Posted by Julie Hiltz on Friday, 12/30/2016
The new year will likely be a defining moment for public education. President-Elect Donald Trump has selected a nominee for Secretary of Education in Betsy DeVos that has a history of supporting school choice and non-public school vouchers. In my own state of Florida, school choice and vouchers has been part of the discussion for years and will continue to be so. What that looks like at a local school level remains to be seen.
I can understand the attractiveness of expanding school choice for parents. Where to enroll your child can be a complex decision, influenced by numerous social, economic, religious, and philosophical factors. Parents want what is best for their children, and charter and private schools can be the answer.
School choice has some negatives. Voucher programs take money away from already cash-strapped districts. Private schools do not have the same types of oversight. Charter schools have an inconsistent record of financial stability or improved student performance. And I can’t even begin to wrap my head around the numerous state and federal laws and regulations that govern these kind of types of choices (i.e. public money to private companies, separation of church and state).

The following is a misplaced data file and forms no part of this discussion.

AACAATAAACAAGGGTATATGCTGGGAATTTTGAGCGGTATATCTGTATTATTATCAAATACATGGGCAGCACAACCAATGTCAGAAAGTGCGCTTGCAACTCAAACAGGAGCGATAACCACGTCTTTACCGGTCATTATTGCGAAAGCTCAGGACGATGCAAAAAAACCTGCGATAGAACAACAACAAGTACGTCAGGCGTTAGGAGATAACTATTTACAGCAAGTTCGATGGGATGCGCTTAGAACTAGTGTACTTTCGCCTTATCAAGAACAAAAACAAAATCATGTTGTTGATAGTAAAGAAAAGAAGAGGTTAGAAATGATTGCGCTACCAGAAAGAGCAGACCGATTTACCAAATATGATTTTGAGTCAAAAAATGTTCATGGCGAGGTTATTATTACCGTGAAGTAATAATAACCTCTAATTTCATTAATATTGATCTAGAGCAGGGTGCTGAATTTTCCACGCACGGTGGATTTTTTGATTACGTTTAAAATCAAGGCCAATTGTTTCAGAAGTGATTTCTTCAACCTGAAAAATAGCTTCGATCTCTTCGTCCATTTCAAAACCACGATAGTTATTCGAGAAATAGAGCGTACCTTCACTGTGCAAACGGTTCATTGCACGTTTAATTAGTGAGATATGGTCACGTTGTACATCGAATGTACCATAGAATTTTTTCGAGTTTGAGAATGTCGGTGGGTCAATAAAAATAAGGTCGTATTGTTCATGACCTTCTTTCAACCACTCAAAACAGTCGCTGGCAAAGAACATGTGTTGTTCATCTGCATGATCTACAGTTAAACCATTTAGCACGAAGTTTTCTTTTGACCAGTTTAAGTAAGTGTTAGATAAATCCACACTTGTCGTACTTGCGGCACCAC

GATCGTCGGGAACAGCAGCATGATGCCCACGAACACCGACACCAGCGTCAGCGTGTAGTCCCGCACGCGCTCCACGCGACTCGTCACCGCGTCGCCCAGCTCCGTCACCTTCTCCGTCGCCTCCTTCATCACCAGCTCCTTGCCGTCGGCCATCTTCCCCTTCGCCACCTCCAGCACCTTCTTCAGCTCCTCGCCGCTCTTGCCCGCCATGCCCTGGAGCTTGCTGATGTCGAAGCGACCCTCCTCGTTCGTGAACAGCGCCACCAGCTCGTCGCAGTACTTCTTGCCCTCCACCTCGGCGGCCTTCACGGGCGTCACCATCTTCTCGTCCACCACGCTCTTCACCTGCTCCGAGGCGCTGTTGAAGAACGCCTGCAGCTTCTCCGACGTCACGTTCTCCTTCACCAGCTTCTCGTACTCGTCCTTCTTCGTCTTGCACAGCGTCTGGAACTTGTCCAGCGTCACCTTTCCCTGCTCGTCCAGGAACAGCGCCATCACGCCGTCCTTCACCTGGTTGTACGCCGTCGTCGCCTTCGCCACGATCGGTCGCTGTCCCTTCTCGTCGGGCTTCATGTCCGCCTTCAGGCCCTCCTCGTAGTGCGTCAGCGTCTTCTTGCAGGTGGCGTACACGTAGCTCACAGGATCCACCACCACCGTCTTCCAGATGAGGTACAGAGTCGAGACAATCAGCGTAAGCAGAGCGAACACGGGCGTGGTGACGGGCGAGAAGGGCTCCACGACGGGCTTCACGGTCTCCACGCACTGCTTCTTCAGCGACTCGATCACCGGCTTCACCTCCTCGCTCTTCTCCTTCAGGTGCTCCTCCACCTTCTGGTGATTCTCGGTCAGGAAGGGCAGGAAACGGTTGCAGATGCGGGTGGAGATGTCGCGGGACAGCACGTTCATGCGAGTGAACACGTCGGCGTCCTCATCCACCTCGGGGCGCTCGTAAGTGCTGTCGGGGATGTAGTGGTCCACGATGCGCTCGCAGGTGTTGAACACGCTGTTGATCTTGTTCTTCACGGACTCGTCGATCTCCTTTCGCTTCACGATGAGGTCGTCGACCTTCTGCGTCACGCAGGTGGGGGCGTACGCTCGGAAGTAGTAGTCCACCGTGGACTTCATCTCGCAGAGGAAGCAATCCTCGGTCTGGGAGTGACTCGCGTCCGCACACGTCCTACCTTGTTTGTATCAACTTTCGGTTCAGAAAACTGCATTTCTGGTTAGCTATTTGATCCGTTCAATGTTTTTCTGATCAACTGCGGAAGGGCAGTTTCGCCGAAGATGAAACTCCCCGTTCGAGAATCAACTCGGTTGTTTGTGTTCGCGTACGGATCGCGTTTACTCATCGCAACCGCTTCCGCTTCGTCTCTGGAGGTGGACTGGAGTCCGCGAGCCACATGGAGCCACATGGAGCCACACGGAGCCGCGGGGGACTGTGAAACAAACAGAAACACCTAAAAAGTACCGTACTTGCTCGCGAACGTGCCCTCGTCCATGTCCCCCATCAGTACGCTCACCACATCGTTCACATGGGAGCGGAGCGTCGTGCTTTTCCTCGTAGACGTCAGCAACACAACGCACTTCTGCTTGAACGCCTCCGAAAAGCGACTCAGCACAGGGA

I have the same concerns. However, I’d rather fight for something than against something. I believe public school districts and teachers should make their own choices, to adapt and make the changes necessary for our schools to be the schools of choice for parents. It’s time to take public schools back to the future by expanding and promoting existing, effective programs. What does that look like? Programs that put student needs first.
Teacher-Powered Schools. Schools that are student-centered, designed and run by teachers with the autonomy to make the best choices for students.
Project-Based Learning. Student learning fueled by hands on experience with real-world problem solving.
Community Schools. School and community partnerships that provide support for academics, health, and social services.
Hybrid Instruction. A blend of traditional face-to-face instruction and online self-directed learning.
Public schools have been given a gift, a forewarning about what’s to come and an opportunity to change for the better for our kids. I’m not naïve enough to think it will be easy or fast, but it can and has been done. The sooner the better.